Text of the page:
Saturday, July 10, 2004


Oh, what a tangled web we weave when first we practice to deceive.

I haven't gone out of my way to deceive people many times in my life. In fact there is only one that I time that I can recall when I truly tricked someone into giving me something that they normally wouldn't have. Sadly, it was my mother that was the subject of my deception.

In 1983 my mother, my two sisters, and myself moved into a duplex with my mother's boyfriend. Not that I knew it at that point but it was probably the toughest point, financially speaking, that our family ever had to endure. I never knew that the "special bills" that mom was buying groceries with were food stamps. I didn't know that the cheese, butter, and honey that we got from the local church were food for people on welfare. So, of course, my sisters decided that was the perfect time to hoodwink our mother into buying us something that no one our age should have had.

Most of the time that we spent around our house revolved around listening to music. All of my memories of our house at that point have some sort of music playing in the background, so it's safe to say that the stereo (with 8-track deck) was almost always on. I remember sitting down with my sisters and listening to the weekly top 40 with Rick Dees and writing down the Billboard top 40 songs from week to week. It all sounds so wholesome doesn't it?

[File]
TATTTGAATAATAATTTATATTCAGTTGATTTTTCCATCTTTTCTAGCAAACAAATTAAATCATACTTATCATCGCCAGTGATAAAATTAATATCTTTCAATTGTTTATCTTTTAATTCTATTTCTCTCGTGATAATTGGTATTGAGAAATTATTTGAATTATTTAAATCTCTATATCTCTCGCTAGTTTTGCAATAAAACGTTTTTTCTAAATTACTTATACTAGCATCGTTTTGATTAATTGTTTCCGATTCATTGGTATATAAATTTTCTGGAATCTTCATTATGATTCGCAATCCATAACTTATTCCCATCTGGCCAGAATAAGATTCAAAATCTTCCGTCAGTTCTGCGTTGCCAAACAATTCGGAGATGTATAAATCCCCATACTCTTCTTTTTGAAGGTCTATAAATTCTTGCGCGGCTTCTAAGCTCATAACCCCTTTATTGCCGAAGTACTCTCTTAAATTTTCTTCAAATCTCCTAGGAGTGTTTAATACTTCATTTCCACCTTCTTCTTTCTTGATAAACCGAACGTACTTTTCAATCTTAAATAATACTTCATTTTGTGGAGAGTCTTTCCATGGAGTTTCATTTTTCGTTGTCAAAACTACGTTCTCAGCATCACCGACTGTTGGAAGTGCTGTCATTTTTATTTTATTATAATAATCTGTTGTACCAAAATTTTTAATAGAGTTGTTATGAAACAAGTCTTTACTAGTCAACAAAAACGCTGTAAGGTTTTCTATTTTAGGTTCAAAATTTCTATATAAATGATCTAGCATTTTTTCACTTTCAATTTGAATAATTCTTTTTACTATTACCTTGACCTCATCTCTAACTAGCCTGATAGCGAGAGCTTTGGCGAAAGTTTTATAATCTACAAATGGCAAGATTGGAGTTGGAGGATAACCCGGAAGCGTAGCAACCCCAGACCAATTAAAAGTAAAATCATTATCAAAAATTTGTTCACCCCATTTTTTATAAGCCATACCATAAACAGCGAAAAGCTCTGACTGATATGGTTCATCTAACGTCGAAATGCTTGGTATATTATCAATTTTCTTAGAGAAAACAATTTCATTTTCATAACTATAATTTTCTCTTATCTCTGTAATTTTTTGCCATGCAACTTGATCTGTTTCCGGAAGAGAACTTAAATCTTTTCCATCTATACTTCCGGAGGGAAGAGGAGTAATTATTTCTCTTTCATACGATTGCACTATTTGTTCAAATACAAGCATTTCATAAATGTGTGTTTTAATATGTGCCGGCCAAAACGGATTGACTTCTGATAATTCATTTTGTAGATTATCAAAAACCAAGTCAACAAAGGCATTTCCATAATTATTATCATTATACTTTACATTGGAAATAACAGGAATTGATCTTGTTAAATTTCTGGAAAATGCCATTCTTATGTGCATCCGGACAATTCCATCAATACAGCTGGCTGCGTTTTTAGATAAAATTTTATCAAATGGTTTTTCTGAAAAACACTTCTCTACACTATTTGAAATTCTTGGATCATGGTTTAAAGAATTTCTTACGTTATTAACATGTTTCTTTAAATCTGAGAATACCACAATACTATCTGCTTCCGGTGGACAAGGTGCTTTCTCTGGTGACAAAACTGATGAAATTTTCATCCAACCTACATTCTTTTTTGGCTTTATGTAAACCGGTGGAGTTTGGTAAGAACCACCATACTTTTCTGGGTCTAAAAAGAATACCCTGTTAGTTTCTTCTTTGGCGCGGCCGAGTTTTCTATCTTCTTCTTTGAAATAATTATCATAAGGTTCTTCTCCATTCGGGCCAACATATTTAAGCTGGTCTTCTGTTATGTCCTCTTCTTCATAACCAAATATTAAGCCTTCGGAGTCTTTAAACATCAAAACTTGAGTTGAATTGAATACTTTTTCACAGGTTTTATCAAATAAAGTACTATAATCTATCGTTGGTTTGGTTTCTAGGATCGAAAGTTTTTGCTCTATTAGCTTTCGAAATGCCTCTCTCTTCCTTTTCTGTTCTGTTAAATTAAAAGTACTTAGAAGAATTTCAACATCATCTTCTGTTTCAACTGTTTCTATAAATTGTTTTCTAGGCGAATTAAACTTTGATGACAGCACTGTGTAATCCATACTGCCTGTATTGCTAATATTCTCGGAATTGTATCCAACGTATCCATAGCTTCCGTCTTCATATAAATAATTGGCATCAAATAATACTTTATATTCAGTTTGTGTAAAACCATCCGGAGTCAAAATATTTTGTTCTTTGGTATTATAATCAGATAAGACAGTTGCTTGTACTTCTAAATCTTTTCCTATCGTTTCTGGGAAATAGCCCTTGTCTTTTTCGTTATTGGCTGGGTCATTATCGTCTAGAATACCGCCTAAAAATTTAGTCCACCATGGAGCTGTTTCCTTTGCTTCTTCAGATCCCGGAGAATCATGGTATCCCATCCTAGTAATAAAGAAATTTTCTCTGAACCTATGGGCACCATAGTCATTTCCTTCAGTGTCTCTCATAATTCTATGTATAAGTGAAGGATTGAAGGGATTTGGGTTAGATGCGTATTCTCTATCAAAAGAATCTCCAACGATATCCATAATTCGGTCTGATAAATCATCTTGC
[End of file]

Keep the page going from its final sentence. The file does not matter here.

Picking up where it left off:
Because we didn't have a lot of money, we never really had any of our own albums, or 8-tracks, to listen to. So, we got a pretty steady diet of Barry Manilow and Billy Joel. Where should a 9-year-old boy, and his 12 and 13-year-old sisters turn to to escape from this musical prison? Our answer came printed on the back of "Parade" magazine in the Sunday newspaper.

Each week, my sisters and I would look at the back of that "magazine" from the Wisconsin State Journal and pick out our 10 selections from the Columbia House advertisement.

"It's only a penny Mom!"

"We've all picked out 3 albums that we want. Please!"

After weeks and months of badgering, she relented and let us place the order in her name.

My sisters had picked out recent top 40 hit albums. Foreigner's Four. Journey's Escape. All 80's rock. It's not like my mother would have thought that the albums that I had chosed were any different from the popular music that my sisters had picked. In fact, I think she might have mistaken Eddie Murphy for Eddie Money. Also, I'm not sure when she realized that her copy of George Carlin's Class Clown had been removed from the box that it packed away in and had found it's way into my room.

I have to admit that I did feel bad for tricking my mother into purchasing two albums that I had no business listening to as a nine year old. In fact I felt so guilty, that I kept the Foreigner and Journey albums as a form of punishment for the way I pulled the wool over my mother's eyes. There was no way I would have kept the Rick Springfield album though. No one deserves that kind of punishment.


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